Navigating a career is a strategic game within itself. However, navigating the workplace and a productive career with a chronic disease is a whole other game. Balancing both a decent workload and chronic disease may seem like working two full-time jobs. Read these tips below on how you can better manage daily work-life while living with a chronic disease!
Identify barriers and mitigation tactics
Chronic diseases can feel like a rollercoaster. Some days you may feel unaffected by your conditions, while the next day your chronic symptoms feel like they are weighing you down. Although the workday keeps progressing and your workload increases, your conditions may limit you from being fully productive.
Be mindful of triggers that could cause a relapse of severe symptoms. Factors like excessive exercise, stress, dehydration, and infection can cause symptoms to appear. Help reduce stress through meditation, nature walks, yoga, or talk therapy.
Another way to reduce stress is to plan out your week beforehand. While mapping out meetings and assignments, insert time to rest in the middle of the day.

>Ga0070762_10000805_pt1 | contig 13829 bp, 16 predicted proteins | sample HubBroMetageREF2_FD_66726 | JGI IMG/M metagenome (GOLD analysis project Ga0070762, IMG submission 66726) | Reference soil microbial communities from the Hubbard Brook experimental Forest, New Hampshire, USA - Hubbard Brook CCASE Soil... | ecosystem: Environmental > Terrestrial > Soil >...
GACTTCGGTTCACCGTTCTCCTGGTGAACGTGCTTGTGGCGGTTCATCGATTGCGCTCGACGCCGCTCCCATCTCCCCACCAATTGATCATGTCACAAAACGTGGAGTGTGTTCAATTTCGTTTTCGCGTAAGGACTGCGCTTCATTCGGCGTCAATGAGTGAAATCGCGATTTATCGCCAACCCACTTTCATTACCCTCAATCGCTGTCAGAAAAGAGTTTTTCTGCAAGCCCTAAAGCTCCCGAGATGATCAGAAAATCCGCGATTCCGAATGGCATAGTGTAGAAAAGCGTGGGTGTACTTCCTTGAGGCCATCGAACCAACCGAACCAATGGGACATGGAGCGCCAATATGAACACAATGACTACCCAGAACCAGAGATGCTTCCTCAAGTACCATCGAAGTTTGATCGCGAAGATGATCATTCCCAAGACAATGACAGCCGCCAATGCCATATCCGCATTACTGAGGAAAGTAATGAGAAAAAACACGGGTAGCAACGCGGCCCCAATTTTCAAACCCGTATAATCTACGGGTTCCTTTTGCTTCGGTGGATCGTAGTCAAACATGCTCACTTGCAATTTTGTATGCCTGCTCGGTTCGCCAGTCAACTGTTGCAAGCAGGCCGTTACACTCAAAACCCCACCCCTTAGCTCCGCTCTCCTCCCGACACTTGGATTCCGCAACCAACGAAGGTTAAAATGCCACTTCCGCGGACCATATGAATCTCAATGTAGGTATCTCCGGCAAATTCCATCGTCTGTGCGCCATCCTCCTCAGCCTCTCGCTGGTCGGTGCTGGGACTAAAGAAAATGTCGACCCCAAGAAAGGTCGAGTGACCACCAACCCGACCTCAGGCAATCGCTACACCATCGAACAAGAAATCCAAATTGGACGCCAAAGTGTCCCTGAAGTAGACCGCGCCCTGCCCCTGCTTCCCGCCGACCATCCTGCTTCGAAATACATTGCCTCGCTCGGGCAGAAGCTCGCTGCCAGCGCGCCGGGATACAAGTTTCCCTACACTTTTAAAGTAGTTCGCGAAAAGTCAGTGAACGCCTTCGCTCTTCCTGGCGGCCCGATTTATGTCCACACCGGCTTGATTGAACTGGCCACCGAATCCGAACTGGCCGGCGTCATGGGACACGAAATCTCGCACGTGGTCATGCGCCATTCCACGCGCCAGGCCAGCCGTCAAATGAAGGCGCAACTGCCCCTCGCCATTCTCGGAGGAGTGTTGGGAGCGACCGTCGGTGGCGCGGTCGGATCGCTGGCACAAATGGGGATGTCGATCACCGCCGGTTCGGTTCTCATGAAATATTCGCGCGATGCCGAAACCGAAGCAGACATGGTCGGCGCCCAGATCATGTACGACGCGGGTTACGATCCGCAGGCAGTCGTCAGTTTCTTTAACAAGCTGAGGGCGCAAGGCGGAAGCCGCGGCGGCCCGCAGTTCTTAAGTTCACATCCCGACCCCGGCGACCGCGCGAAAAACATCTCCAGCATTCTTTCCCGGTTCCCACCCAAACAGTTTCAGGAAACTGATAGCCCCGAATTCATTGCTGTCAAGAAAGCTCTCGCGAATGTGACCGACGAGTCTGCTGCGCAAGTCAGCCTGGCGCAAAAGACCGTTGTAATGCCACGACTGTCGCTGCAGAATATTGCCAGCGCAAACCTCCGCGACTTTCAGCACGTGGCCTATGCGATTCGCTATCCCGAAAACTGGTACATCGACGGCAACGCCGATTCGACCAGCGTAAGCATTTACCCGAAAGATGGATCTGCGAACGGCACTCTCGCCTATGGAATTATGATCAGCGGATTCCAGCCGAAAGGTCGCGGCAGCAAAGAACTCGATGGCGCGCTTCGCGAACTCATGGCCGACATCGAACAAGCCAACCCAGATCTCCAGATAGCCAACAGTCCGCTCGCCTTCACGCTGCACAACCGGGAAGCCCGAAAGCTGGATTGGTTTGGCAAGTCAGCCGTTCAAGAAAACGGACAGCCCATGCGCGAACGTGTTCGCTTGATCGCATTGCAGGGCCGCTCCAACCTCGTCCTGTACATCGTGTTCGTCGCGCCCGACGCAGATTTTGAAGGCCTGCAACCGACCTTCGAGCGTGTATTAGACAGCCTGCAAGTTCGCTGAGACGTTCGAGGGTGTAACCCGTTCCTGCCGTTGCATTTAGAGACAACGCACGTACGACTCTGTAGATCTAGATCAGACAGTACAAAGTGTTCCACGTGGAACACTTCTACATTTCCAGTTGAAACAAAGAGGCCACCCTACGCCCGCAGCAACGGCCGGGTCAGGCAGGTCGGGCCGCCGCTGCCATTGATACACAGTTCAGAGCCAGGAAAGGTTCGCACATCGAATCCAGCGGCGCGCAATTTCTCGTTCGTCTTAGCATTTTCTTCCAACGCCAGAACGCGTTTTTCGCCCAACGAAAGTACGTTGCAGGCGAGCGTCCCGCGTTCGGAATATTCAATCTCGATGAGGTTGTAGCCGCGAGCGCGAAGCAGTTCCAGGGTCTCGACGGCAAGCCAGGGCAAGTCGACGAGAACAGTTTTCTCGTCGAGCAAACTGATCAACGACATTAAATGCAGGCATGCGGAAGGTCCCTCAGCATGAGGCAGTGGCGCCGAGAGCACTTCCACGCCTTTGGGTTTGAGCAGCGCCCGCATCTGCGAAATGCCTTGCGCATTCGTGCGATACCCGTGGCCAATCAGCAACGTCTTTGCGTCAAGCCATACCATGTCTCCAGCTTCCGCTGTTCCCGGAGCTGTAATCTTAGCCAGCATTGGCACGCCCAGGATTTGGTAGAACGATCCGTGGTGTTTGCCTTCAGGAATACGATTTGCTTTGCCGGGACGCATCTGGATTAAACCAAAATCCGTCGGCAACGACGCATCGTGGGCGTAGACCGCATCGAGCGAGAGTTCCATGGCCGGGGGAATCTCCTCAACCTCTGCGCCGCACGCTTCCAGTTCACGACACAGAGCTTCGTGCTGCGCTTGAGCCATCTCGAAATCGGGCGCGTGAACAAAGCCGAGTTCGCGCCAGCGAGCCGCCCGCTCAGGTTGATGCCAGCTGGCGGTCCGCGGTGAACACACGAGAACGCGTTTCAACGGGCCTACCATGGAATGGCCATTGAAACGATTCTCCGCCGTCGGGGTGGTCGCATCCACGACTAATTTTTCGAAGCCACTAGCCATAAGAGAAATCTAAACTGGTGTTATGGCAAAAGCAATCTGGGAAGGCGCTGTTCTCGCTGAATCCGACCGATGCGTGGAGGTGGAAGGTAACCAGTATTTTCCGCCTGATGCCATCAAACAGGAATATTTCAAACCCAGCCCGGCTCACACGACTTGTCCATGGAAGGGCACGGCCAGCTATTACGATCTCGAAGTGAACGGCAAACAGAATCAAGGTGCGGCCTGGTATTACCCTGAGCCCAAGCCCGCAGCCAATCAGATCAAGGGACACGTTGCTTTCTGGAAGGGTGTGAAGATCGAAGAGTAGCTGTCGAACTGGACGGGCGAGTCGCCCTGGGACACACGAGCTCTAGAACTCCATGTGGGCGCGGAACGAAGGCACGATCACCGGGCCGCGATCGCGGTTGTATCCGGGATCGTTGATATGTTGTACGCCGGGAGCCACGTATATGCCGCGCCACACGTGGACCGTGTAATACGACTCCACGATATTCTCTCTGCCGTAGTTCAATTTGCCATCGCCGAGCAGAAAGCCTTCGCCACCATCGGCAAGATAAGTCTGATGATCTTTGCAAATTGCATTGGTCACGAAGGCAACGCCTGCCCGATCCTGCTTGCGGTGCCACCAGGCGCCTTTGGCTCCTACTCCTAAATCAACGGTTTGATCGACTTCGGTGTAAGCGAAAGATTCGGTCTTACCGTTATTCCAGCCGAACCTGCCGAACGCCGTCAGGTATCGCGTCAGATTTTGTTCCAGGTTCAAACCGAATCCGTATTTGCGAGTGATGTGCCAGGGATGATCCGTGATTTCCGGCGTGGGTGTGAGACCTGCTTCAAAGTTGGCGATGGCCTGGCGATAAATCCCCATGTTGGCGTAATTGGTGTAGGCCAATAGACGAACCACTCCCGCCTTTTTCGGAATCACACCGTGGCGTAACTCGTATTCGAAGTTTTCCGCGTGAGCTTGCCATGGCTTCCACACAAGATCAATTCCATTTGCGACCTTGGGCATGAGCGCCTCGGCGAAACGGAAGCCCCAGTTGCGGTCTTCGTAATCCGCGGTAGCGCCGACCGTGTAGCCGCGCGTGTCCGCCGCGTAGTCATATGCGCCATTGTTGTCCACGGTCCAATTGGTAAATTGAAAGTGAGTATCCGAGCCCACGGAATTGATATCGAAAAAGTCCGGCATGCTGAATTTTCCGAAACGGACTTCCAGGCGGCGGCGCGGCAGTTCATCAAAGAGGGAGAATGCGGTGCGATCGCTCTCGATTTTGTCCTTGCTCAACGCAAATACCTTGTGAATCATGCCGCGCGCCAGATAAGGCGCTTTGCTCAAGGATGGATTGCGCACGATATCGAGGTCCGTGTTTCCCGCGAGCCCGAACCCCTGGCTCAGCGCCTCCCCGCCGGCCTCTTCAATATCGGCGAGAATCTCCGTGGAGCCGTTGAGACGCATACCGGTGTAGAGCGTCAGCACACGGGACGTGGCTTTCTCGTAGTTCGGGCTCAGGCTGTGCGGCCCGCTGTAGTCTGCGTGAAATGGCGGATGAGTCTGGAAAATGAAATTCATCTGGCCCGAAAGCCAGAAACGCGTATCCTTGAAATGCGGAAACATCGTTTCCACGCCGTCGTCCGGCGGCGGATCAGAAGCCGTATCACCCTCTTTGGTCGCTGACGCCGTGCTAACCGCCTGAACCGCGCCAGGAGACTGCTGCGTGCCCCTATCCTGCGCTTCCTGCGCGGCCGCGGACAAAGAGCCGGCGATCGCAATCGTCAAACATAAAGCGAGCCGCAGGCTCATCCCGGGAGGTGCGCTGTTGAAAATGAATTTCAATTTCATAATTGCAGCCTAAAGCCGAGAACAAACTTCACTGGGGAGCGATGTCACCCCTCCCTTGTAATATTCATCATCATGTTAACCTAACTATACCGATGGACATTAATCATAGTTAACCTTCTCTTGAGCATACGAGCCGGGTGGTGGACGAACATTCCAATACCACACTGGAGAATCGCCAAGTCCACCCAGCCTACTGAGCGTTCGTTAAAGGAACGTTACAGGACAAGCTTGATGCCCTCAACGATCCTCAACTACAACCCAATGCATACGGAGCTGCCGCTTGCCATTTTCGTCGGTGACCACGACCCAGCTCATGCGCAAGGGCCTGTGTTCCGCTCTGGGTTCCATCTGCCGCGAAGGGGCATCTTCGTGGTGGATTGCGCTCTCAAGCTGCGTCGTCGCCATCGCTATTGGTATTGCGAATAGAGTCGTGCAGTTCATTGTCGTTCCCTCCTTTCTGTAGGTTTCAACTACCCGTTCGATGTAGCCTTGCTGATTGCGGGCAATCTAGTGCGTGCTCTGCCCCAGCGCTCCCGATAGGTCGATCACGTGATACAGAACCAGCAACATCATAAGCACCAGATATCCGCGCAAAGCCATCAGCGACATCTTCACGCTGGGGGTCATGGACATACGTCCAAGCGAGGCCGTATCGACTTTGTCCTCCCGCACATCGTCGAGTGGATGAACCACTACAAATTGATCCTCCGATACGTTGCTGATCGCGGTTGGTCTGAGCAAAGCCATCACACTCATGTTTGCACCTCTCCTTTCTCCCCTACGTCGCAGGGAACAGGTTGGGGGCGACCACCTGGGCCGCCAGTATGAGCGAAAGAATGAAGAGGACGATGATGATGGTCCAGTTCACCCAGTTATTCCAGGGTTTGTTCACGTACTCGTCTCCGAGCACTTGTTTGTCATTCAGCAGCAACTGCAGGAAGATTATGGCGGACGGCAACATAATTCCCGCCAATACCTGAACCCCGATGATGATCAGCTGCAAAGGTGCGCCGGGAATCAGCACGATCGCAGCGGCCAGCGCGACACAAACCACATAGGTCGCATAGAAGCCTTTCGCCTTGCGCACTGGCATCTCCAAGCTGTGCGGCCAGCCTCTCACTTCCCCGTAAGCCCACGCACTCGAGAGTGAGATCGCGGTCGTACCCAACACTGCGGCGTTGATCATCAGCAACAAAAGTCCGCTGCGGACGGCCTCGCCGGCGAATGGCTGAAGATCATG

If you are still working from home, instill time to step away from the computer to stretch, take a walk, or listen to a podcast. If you are working in the office, take some to take a lap around the office or grab some tea during the day.
Planning out times for work and rest will help keep you accountable for taking care of responsibilities and taking care of yourself.
Encourage an open dialogue with your team and managers
Being open and honest about having sickle cell is a scary step. Some may feel that this revelation could be used against them when being considered for promotion and projects. However, if you are working in an inclusive environment, be upfront with your team and managers about how your condition may adapt how you work.
The condition does disable you from meeting deadlines, taking on difficult projects, or being committed to your team. However, it may adapt how you work. Instead of constantly being available during traditional work hours, perhaps you save most of the working hours for collaborative work and individual work outside of traditional hours. If your symptoms are flaring up, your team may not be able to reach you immediately and may have to wait until the next business day.